Three days after Christmas 1948, a delegation from NII-88 arrived at Gorodomlya to review progress on the G-1 project. Gröttrup bluntly told his bosses that further development of the rocket made no sense unless he and his co-workers were allowed to do experimental work. The review ended on a positive note, but there was no further discussion of building the G-1 rocket. Soviet officials continued visiting the island over the following year, seeking proposals for various rocket concepts, but nothing came of any of them.
By the end of 1950, with no prospect of returning home and no hope of creative engineering work, Gröttrup asked visiting Soviet officials to relieve him of his duties as head of the German collective. He hoped that as a show of solidarity, none of his German colleagues would agree to fill his position. He was wrong. Johannes Hoch, the flight control system expert, was appointed to take his place. But only four days later, possibly due to negative reactions from other members of the team, Hoch and five of his supporters were transferred to Moscow to join a team developing anti-aircraft missiles; it was led by Sergei Beriya, the son of Lavrenty Beriya, Stalin’s infamous secret police chief. Boris Chertok agrees with Irmgard Gröttrup’s perhaps biased characterization of Hoch as a “crypto-Communist.” According to Chertok, Hoch applied for Soviet citizenship and even tried to join the Communist party. “He also was an extraordinary talented engineer,” says Chertok, “and if not for his premature death could have been one of our chief designers.”
By the time Helmut Gröttrup walked away from his job, the Soviets had gotten about all they wanted from their foreign experts. As more newly trained Russian engineers took over key jobs on the island, the Ministry of Armaments decided to discontinue the German collective’s missile development project, and the secret work at Gorodomlya ceased. Around the same time, back at the OKB-456 design bureau, Glushko authored a document essentially asking the government to send the Germans back home. Meanwhile, the German scientists were assigned such tasks as designing aerodynamic weighting mechanisms or boat engines. Depression, heavy drinking, and even suicide attempts plagued the team and their families.
In 1951, the first group of Germans was allowed to return to East Germany. The Gröttrups remained until November 1953, when all but a few of the remaining Germans were sent home. The rest, mostly guidance experts, eventually were transferred to Moscow. Helmut and Irmgard returned to Germany and even succeeded in moving back to the western sector. Again Helmut was offered a job in the United States, and again he opted to stay in his home country. He went on to a successful career in the electronics industry, and turned his back on the past.
On August 21, 1957, the Soviet newspaper Pravda boasted that the U.S.S.R. was in possession of intercontinental ballistic missiles. As Western intelligence confirmed the Soviet claim, one high-ranking official at NATO’s European headquarters reportedly exclaimed, “We captured the wrong Germans.”
His comment was based on a rather common belief in the West: that Soviet breakthroughs in rocketry, including the triumphant launch of Sputnik 1 a few weeks later, were due to the contributions of German rocket scientists. When Wernher von Braun and his team answered Sputnik the next winter with the first U.S. satellite, Explorer 1, a popular joke was that the two orbiters exchanged greetings in their common language—German.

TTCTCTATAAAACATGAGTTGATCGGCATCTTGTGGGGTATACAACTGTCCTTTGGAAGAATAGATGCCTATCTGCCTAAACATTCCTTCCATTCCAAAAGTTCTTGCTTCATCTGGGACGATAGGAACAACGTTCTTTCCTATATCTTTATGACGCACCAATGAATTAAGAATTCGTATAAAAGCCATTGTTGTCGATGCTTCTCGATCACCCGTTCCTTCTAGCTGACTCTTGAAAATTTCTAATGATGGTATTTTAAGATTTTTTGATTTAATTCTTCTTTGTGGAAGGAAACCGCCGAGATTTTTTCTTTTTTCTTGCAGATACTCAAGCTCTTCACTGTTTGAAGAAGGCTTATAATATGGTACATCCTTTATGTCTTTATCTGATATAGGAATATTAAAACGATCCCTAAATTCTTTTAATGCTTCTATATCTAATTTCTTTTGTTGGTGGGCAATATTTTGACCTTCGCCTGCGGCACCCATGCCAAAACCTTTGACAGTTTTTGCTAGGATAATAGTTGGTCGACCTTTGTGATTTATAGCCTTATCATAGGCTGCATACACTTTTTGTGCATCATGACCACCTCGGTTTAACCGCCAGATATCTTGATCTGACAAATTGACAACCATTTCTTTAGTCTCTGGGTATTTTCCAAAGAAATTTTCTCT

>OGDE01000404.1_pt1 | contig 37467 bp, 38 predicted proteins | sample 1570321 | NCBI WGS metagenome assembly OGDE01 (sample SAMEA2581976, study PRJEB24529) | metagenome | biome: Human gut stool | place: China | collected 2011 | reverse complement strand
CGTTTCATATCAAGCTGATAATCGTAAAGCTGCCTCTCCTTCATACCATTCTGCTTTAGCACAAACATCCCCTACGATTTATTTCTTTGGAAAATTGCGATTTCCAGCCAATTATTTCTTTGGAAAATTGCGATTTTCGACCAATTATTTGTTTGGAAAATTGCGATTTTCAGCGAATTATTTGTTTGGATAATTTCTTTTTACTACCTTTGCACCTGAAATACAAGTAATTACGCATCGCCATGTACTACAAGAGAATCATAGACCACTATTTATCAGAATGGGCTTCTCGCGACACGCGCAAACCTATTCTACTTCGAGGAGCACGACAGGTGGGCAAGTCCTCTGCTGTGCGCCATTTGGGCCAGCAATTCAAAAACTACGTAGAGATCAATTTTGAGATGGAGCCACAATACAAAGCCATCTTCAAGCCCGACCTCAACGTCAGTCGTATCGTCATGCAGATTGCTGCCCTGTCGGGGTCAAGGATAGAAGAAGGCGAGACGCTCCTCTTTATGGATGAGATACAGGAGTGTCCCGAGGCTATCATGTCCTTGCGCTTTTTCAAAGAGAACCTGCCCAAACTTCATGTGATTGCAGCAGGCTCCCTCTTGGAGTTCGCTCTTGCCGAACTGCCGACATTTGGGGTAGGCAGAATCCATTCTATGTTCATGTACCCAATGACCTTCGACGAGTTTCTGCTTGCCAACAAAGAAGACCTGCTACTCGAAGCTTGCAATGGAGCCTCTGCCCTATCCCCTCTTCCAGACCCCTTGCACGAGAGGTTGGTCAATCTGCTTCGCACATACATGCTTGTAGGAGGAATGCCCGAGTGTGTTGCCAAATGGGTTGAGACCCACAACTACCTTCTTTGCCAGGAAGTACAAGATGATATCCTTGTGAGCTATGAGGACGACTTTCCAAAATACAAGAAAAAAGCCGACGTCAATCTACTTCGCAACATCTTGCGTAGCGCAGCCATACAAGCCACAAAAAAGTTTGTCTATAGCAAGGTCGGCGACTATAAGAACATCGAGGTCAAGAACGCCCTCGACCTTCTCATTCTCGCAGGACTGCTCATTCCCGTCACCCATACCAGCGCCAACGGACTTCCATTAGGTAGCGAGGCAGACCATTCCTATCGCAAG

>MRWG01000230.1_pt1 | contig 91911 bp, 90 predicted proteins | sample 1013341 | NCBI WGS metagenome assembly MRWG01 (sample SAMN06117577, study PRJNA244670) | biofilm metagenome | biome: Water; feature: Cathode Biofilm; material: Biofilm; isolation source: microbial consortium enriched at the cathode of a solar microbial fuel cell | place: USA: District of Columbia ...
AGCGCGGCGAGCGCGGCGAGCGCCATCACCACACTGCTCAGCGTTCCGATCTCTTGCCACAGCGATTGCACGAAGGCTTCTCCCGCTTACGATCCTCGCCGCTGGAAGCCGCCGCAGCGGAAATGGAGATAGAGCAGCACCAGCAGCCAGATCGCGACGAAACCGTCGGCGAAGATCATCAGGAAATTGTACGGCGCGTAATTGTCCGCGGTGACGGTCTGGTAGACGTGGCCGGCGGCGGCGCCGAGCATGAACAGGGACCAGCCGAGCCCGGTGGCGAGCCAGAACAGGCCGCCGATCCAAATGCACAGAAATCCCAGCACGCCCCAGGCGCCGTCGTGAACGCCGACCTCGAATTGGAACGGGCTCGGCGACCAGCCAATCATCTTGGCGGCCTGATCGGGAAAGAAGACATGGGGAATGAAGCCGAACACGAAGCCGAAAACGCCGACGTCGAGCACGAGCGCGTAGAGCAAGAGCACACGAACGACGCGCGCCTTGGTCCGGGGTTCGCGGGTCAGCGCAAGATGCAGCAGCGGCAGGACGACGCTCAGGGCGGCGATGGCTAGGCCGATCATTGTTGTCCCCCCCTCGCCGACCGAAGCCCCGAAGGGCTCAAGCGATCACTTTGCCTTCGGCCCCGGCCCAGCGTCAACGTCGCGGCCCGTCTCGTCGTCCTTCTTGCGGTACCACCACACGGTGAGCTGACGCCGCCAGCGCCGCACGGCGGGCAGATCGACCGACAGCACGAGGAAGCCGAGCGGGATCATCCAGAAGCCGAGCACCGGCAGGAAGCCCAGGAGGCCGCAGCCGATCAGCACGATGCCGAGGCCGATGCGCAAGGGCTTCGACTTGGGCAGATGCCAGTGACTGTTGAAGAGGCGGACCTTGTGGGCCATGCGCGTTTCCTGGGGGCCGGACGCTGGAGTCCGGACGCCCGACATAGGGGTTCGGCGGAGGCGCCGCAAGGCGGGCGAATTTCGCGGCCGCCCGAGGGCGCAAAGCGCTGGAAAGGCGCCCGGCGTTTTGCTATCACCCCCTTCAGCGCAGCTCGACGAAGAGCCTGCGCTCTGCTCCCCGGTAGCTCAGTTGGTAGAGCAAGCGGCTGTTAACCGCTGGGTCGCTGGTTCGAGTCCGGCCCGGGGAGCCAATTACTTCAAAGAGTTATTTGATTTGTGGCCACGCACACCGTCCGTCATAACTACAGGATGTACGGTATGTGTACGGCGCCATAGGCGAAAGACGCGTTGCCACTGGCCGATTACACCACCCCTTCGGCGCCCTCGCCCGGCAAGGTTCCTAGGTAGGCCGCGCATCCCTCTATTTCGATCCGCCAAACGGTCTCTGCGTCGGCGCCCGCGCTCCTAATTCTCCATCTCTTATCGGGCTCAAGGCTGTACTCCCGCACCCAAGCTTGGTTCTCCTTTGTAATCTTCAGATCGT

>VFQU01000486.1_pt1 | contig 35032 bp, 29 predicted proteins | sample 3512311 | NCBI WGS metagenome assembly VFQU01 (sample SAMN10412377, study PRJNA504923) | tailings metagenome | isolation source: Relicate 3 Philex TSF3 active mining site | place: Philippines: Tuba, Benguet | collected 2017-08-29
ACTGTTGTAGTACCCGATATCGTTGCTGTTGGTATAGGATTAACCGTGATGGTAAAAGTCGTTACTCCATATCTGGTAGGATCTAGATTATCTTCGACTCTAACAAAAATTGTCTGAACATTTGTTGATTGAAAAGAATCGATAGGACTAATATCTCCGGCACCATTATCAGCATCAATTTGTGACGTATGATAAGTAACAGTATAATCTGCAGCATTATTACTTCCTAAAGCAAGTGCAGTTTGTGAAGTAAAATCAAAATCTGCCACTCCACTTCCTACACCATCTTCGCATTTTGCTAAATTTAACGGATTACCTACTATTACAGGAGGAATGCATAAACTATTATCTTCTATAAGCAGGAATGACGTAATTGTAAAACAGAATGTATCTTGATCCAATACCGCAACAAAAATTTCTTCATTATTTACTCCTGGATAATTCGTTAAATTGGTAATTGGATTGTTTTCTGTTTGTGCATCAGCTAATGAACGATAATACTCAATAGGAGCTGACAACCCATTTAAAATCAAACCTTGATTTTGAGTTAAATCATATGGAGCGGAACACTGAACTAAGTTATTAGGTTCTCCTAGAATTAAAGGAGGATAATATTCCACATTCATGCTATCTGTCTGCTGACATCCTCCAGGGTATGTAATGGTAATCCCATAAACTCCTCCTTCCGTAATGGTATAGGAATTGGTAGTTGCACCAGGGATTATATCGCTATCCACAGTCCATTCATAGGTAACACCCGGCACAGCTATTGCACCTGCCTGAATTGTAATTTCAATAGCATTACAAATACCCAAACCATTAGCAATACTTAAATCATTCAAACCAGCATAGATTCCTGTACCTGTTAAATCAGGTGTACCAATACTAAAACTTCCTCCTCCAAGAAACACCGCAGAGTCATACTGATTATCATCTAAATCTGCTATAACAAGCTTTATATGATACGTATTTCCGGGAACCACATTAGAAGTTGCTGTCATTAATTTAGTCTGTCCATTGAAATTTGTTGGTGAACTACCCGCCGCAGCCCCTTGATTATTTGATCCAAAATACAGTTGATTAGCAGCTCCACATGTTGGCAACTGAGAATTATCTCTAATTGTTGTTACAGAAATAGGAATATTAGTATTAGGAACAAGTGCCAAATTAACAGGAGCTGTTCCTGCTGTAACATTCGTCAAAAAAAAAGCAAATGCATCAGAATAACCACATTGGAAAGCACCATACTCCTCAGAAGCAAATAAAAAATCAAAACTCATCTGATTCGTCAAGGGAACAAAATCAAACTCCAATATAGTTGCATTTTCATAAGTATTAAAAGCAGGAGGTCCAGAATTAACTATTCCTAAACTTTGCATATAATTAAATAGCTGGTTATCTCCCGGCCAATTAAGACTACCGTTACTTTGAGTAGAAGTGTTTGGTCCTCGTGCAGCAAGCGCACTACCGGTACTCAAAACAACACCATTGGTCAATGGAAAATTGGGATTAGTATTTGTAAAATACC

Historians, however, disagree about the impact of German rocket scientists on the Soviet program. “In reality, the Germans did not build anything for the Russians, did not ‘supervise’ the firings, and did not introduce innovations,” wrote German-born rocket historian (and von Braun colleague) Willy Ley in 1968. Nearly three decades later, Boris Chertok echoed the opinion in his memoirs. The R-7, the Soviets’ first ICBM and the vehicle that launched Sputnik, bore no German “birth marks,” he wrote.
However, Olaf Przybilski, an historian at the Technical University of Dresden, disagrees. His analysis, published in Germany in 1997, points out a striking resemblance between a cone-like aerodynamic shape the Gröttrup team had proposed for several rockets and the conical shape of Korolev’s largest designs—the R-7 and the ill-fated N1 moon rocket.
The truth lies somewhere in between. Germans did not design the Sputnik or its rocket, but the ideas developed by Gröttrup’s team on Gorodomlya did influence Soviet designers and accelerate their efforts. On her last day on Gorodomlya Island, Irmgard Gröttrup wrote in her diary: “Once more we had a meal with our friends, draining glass after glass and taking stock of the past years. We came to the conclusion that they had not been wasted, as we had so often believed. The men agreed that…the long-range rocket has made the conquest of space a definite possibility in the foreseeable future.”
Whether or not their work ultimately mattered, there is no question that the Germans who went east after the war had a markedly different experience from those who headed west. Wernher von Braun would eventually supervise construction of NASA’s Saturn V moon rocket, rise to the top levels of agency management, and win the National Medal of Science. Kurt Debus, another Peenemünde alumnus, headed launch operations at Cape Canaveral during the Apollo program. Helmut Gröttrup was happy just to make it back home to Germany.